Afghanistanâ€™s predatory neighbours make the situation even murkier. Diverse geopolitical interests increasingly drive a wedge between Pakistan and the West. Despite its denial, Pakistan has a high strategic stake in the Taliban. In Pakistanâ€™s thinking a hard push against the Taliban means its tribal Pashtun minority might give up its present religious extremist doctrine for a nationalist fervour. In that event, 28 million Pashtuns in Pakistan might begin edging towards an outright secession from Pakistan like Bangladesh in 1971. Pashtuns have no history of living together with Punjabi majority. Pakistanâ€™s fear of losing control over its restive and largely ungoverned Pashtun tribal belt reached a fever pitch when General Pervez Musharaf began building a fence along the Durand line, which will make the tribal areas even more safe for its hostsâ€” the Islamic terrorists and the Taliban leaders.
By using warlords of the Northern Alliance, Iran is mobilising extremist Shiite ideology among its old proxy. Although it failed to transplant a Hizbullah-like militia in Afghanistan, Iran selected a cultural invasion of Afghanistan. Russia is also keen to resume its flirting with the same warlords belonging to the Afghan ethnic minority in the north of the country for fear of Taliban resurgence. The militia of the Northern Alliance has already begun to remobilise itself to counter Talibanâ€™s rise.
This also points up the corrosion of President Karzaiâ€™s effectiveness, who is threading a tightrope between dealing with the dominance of warlords and the demands of the Pashtun majority. He is growingly becoming a cover for the warlords of the Northern Alliance, which following the overthrow of the Taliban were propelled to power.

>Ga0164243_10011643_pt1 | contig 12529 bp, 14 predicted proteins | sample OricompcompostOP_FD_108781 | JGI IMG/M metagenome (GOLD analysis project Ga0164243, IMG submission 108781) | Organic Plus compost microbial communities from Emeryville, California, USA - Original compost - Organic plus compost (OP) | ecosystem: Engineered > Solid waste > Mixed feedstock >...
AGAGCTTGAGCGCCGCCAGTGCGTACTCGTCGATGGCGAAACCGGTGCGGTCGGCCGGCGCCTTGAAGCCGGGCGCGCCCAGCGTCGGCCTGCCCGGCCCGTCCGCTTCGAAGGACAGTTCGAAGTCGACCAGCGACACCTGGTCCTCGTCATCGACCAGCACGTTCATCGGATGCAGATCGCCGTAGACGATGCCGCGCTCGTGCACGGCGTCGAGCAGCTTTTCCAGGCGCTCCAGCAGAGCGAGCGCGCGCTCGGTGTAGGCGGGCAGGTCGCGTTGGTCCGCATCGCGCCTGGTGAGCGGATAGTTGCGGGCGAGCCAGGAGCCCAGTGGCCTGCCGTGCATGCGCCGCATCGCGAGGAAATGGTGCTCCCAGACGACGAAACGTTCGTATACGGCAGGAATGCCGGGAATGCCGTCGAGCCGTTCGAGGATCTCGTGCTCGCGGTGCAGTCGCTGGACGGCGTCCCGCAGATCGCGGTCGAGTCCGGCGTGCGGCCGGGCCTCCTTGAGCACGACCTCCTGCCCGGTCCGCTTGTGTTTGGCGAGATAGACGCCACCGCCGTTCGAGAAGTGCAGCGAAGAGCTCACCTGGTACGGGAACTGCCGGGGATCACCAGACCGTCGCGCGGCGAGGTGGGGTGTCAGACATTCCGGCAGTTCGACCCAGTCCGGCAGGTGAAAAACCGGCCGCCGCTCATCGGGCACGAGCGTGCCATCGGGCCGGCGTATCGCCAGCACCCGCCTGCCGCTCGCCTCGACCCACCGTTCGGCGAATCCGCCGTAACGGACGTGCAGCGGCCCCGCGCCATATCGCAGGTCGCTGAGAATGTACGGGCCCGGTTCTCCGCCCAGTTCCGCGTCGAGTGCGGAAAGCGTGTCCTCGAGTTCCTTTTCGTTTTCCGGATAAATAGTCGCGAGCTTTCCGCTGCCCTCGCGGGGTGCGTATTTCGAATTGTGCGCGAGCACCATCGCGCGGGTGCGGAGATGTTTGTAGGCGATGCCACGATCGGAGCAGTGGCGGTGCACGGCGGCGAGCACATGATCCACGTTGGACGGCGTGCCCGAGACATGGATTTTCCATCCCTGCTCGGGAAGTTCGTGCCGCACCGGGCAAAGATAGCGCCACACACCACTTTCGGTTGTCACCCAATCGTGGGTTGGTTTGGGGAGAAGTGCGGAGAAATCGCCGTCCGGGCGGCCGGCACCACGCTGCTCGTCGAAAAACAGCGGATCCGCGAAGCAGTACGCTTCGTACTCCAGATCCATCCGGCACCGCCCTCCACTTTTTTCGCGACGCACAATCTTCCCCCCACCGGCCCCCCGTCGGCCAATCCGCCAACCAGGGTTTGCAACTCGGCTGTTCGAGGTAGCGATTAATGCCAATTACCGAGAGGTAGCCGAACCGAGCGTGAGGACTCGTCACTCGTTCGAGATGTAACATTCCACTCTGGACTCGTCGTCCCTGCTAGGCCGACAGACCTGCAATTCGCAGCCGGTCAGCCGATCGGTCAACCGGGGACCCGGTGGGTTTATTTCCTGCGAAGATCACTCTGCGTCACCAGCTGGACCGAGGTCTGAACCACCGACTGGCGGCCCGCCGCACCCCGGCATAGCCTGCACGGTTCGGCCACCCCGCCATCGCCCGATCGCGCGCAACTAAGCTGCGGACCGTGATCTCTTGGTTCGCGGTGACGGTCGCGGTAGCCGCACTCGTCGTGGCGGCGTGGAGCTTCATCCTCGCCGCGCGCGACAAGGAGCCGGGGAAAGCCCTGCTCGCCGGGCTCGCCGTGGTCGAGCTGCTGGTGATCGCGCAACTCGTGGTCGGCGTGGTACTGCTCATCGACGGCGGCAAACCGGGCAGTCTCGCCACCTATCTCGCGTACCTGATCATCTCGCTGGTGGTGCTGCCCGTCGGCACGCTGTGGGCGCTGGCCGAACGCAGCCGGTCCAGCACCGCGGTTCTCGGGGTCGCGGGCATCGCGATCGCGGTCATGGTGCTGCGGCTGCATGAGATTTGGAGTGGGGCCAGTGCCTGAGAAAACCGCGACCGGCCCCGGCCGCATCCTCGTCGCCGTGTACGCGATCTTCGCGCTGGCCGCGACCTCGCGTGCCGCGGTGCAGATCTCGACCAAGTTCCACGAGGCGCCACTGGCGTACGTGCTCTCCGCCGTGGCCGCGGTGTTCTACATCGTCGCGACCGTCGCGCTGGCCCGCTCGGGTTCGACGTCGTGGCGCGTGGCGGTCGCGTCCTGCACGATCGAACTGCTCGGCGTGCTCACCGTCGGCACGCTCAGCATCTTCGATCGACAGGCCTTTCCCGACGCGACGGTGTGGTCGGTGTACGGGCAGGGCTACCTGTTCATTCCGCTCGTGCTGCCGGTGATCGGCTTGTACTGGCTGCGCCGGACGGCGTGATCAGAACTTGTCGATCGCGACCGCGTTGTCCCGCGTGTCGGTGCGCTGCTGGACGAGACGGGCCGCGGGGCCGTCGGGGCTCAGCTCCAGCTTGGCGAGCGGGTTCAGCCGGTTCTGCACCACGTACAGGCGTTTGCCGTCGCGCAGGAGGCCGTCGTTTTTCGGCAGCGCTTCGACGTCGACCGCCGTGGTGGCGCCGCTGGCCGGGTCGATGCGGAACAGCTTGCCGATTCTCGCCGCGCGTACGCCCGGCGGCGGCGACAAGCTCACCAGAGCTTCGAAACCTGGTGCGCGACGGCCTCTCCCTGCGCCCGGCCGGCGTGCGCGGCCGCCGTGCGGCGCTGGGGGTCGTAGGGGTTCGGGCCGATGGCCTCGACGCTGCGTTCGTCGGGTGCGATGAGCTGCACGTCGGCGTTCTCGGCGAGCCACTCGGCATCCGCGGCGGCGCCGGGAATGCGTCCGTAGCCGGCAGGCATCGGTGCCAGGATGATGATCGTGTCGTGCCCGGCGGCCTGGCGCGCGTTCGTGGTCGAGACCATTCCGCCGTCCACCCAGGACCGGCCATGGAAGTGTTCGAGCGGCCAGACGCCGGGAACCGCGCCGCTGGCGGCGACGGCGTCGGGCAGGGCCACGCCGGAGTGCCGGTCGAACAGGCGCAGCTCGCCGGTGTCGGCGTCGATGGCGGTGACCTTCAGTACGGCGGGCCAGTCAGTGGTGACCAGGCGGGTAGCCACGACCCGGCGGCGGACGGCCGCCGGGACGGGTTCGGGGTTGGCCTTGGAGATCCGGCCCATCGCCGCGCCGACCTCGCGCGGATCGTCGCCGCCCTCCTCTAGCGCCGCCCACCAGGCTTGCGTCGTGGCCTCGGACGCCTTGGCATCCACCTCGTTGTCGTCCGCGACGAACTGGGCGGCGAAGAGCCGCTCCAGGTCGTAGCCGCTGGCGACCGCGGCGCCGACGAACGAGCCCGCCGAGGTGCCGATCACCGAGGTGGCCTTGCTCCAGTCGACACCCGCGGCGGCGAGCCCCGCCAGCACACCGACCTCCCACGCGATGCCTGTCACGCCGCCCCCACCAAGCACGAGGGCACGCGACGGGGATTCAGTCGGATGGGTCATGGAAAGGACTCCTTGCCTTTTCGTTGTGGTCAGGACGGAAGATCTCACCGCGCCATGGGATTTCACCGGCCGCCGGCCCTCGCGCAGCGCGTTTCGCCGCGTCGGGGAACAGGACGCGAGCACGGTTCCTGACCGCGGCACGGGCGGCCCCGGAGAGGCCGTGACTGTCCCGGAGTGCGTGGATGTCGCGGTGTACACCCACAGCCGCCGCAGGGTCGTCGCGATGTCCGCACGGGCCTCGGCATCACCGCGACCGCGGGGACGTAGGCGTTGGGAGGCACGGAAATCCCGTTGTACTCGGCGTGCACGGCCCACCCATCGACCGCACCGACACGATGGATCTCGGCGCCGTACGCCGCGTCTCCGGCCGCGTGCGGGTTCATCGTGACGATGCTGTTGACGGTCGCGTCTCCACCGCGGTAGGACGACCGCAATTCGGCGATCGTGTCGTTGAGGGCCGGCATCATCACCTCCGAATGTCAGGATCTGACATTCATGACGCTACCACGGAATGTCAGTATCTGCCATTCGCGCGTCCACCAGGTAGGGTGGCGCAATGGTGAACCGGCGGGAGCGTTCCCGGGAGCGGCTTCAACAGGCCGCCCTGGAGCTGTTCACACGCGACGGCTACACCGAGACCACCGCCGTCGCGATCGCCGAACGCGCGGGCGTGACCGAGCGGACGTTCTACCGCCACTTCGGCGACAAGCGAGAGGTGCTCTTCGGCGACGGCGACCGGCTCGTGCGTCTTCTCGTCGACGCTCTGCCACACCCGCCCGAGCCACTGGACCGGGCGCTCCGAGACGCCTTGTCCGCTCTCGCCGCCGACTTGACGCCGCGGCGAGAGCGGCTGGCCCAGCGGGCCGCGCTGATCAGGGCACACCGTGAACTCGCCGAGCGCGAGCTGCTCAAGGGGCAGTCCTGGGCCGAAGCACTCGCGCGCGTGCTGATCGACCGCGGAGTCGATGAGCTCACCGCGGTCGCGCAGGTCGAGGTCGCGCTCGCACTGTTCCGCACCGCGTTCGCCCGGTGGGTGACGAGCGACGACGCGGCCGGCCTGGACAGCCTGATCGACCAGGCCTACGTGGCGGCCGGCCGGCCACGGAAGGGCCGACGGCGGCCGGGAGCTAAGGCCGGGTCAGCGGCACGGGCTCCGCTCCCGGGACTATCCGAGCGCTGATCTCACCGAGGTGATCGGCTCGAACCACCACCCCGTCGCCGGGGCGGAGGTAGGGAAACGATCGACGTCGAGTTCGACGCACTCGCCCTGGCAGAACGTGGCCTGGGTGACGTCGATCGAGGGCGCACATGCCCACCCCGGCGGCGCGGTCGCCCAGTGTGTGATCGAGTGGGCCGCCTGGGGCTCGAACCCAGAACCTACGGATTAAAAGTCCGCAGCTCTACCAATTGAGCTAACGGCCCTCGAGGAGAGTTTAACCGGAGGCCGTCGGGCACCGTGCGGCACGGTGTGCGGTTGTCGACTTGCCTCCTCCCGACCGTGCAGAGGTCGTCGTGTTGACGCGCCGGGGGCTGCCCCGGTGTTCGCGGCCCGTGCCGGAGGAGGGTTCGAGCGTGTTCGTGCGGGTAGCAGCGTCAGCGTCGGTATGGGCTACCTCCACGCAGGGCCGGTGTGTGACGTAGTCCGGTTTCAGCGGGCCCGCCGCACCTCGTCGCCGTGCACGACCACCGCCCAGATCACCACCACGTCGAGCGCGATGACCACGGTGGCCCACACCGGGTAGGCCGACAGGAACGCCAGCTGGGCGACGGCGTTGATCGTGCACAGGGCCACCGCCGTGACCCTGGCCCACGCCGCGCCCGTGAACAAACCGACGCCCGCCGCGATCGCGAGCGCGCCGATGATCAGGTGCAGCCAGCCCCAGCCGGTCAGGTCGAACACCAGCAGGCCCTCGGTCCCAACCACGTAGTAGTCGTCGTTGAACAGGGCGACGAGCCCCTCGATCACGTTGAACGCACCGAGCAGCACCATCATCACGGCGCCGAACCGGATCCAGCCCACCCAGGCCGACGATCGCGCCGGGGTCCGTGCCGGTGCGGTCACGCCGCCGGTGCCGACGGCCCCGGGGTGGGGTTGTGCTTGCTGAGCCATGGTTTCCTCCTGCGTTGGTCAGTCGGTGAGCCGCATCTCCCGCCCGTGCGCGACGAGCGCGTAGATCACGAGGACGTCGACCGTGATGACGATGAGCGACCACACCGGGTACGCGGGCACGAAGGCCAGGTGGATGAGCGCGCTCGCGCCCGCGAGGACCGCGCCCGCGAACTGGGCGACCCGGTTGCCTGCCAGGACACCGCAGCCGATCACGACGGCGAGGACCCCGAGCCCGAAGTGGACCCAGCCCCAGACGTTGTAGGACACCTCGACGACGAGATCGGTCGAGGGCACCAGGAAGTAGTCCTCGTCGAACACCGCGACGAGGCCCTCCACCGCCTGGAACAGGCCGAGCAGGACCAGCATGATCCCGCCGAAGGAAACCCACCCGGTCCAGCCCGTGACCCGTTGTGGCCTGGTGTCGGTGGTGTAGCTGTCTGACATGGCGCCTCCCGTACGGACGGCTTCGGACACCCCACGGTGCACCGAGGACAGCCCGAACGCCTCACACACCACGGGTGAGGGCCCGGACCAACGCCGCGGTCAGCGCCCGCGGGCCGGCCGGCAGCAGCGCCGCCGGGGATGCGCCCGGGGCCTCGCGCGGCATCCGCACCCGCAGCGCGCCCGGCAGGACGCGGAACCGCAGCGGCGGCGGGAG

The ethnic groups of the alliance are pursuing their sectarian agenda of undermining attempts by Pashtuns to restore their traditional political authority in Afghanistan. The Northern Alliance minimised Pashtun influence in state beaurocracy, and also dumped Pashtu as the national language of the country. While Afghanistanâ€™s history bears witness that no government in Kabul survives without an active Pashtun support.
Using Western military presence as an insurance policy for their new-found power and ill-gotten wealth, chiefs of the Northern Alliance pry on Western aid. There are fears that the US new pledge of a further $10.8 billion for Afghanistanâ€™s security and reconstruction might not reach its targets. Although at the outset of invasion the alliance played a positive role in helping to oust the Taliban, its sectarian agenda is becoming increasingly intractable.
In such dire circumstances, there is one thing worthy of trying: detach the Taliban from their fanatical hard core faction loyal to al-Qaida. But this can only be done if Taliban is to be divorced from Pakistani Inter-Service Intelligence (ISI) first, whose obscene gamble is directed to keep Taliban relentlessly radicalised to serve Pakistanâ€™s geopolitical aims.
Mr Karzaiâ€™s call for negotiation with his opponents has never received wholehearted support from Pakistan. A national reconciliation which guarantees the emergence of a strong and stable Afghanistan is seen as a threat for Pakistanâ€™s strategic depth in the region. Pakistani ISI knows that the only way to march towards Kabul is on the Talibanâ€™s back.
Copyright Â© Ehsan Azari